Mary Elmes – The Irish Oskar Schindler

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    Left: Children and staff of Maison St. Christophe (Saint Christopher's Orphanage) during World War II; Mary Elmes, who secretly brought Jewish children to be saved from Auschwitz. (Courtesy Midas Films)

    Mary Elmes, a Corkwoman and Trinity scholar, turned her back on a brilliant academic career to volunteer in two of the 20th century’s worst conflicts. When it was no longer safe to stay in Spain during the closing stages of the Spanish Civil War, she followed the Spanish refugees over the border into France and found herself in another war – World War II. She continued to help refugees and later risked her life to save Jewish children from deportation, writes Mary Rose McCarthy.

    Marie Elisabeth Jean Elmes, later known as Mary, was born on the 5th of May 1908 and grew up in Ballintemple, a suburb of Cork city.


    She was the first of two children born to parents Edward and Elisabeth who owned a pharmacy in Winthrop Street. John was her younger brother. They were a non-practising Protestant family.
    From an early age, she showed an interest in global affairs. At the age of nine, she knitted socks for the British Army during WW1. She sent them to General Sir John French to distribute among the men. He sent her a signed portrait which she kept until it was stolen fifty years later.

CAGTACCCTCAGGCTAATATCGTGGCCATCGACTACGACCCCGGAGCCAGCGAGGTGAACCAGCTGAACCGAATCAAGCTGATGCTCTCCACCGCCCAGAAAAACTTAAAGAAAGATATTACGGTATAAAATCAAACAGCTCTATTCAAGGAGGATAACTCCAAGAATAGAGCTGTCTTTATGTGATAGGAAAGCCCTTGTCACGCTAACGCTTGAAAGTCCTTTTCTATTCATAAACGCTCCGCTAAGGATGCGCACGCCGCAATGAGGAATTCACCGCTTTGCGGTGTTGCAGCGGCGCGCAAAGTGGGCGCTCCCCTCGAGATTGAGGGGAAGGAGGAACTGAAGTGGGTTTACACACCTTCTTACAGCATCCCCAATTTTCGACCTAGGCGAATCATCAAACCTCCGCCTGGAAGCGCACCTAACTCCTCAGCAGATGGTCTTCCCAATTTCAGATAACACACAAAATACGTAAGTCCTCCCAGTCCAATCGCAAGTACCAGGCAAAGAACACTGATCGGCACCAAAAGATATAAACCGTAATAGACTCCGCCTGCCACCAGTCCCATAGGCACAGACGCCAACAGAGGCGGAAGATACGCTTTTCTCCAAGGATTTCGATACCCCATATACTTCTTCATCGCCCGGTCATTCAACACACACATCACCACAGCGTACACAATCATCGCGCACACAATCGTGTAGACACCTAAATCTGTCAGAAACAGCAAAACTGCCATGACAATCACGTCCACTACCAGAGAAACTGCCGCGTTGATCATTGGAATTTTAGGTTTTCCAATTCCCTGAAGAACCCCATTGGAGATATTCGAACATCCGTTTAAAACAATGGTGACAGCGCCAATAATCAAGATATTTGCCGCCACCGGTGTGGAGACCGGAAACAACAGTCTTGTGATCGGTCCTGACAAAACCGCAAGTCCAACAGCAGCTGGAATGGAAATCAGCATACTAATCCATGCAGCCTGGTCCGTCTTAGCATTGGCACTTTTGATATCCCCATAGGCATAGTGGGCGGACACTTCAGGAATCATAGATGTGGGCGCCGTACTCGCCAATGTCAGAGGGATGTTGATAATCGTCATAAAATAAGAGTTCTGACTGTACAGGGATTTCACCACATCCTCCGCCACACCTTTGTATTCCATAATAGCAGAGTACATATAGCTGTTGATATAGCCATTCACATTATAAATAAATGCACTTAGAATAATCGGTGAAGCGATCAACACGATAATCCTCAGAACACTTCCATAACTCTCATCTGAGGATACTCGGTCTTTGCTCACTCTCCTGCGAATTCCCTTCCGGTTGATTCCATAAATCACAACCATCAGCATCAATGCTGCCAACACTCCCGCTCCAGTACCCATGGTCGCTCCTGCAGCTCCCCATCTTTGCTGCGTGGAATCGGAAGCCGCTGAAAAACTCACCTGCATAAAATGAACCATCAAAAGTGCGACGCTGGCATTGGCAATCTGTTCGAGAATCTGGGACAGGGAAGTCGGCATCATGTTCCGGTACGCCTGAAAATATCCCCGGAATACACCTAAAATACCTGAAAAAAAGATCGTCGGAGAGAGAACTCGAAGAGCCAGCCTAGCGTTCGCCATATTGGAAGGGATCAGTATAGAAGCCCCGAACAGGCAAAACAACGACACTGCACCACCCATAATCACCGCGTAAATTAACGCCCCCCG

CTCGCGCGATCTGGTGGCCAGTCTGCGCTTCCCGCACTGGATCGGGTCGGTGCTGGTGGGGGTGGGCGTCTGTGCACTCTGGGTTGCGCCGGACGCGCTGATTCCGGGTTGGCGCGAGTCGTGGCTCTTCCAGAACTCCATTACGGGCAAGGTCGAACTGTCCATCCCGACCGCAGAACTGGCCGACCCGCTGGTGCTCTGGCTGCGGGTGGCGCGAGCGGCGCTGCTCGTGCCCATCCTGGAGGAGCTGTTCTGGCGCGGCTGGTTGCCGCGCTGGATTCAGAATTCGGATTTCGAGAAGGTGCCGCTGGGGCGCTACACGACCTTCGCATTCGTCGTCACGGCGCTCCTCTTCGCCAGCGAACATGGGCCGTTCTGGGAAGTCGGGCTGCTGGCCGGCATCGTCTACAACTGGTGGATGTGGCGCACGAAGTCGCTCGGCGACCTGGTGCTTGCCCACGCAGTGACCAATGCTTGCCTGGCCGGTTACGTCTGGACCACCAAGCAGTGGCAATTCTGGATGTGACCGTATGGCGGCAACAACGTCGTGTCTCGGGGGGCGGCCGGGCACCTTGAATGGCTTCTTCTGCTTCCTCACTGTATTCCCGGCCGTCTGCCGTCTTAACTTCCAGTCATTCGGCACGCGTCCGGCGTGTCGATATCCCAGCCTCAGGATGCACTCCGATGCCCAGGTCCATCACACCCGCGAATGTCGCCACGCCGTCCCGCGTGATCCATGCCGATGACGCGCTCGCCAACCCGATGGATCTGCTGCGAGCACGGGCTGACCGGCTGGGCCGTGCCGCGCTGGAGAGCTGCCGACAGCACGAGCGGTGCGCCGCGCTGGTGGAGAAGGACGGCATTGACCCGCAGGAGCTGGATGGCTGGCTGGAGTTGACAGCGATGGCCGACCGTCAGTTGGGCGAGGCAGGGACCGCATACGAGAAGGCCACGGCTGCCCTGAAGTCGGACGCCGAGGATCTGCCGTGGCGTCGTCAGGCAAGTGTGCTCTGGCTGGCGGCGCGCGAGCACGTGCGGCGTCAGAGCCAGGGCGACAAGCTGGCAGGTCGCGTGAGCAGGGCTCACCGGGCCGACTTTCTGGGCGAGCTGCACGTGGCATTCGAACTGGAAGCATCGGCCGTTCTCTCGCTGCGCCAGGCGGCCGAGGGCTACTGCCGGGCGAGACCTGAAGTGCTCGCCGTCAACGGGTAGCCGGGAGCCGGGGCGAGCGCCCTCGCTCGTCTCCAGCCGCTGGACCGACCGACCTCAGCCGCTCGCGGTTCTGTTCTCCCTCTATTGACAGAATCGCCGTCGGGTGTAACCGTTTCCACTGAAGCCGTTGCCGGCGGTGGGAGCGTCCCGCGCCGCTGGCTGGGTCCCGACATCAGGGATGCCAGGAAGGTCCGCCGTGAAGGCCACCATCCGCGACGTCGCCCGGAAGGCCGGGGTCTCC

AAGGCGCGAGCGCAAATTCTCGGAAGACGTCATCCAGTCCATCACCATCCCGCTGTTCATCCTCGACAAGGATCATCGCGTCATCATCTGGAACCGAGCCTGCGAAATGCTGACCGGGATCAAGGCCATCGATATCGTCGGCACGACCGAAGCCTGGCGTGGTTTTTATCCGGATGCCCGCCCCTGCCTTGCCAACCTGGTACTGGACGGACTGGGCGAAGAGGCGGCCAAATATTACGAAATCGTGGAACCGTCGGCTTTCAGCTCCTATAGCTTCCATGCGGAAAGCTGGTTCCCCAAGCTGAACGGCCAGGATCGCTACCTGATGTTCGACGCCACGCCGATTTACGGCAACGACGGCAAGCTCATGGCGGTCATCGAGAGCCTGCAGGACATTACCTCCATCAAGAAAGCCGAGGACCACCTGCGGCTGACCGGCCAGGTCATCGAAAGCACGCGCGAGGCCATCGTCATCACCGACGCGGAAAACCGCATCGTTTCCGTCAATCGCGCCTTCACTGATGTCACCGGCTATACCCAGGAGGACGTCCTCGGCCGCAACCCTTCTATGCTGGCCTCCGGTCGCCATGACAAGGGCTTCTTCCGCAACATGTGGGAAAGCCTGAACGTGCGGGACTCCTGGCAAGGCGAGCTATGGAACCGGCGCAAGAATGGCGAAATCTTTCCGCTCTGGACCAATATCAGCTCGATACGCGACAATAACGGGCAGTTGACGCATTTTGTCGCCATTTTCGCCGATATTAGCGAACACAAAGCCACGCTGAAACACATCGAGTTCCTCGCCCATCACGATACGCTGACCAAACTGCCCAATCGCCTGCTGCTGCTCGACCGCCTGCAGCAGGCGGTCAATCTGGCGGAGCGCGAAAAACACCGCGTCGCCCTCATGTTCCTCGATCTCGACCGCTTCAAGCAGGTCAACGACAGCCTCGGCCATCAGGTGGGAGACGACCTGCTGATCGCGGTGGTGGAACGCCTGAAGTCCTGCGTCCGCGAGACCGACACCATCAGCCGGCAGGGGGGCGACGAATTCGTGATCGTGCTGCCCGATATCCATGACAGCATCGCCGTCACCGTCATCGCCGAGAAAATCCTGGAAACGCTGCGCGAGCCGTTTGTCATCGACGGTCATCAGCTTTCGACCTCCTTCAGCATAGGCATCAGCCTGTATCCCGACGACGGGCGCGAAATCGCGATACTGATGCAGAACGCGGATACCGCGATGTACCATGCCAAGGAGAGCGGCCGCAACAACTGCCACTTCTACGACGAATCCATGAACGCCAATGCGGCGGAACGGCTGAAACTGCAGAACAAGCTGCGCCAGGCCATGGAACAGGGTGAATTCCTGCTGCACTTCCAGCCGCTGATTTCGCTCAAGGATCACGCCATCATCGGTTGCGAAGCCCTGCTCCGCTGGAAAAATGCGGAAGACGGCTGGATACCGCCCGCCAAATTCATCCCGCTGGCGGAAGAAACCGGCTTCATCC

Mary attended Rochelle school which today is known as Ashton School. She was a very bright student. Before enrolling at Trinity College Dublin, she took an extended tour of Europe including Switzerland, Italy, Spain, and France.


    At Trinity, she studied French and Spanish modern literature and became a scholar of the university, an achievement reserved only for those of exceptional ability. She graduated with a First, and as top student of her year won the Gold Medal. On the recommendation of her professor, she was awarded a scholarship to the London School of Economics.


    She became interested in politics but in her own words ‘was not in any way political.’ She and her colleagues kept a close eye on what was happening in Europe. During this time, she also met Miss Edith Pye, a Quaker who had been awarded the Legion d’Honneur, by France for her relief work during WW1. When Mary met her, she was coordinating Quaker relief works in Spain.

    Continue reading in this week’s Ireland’s Own

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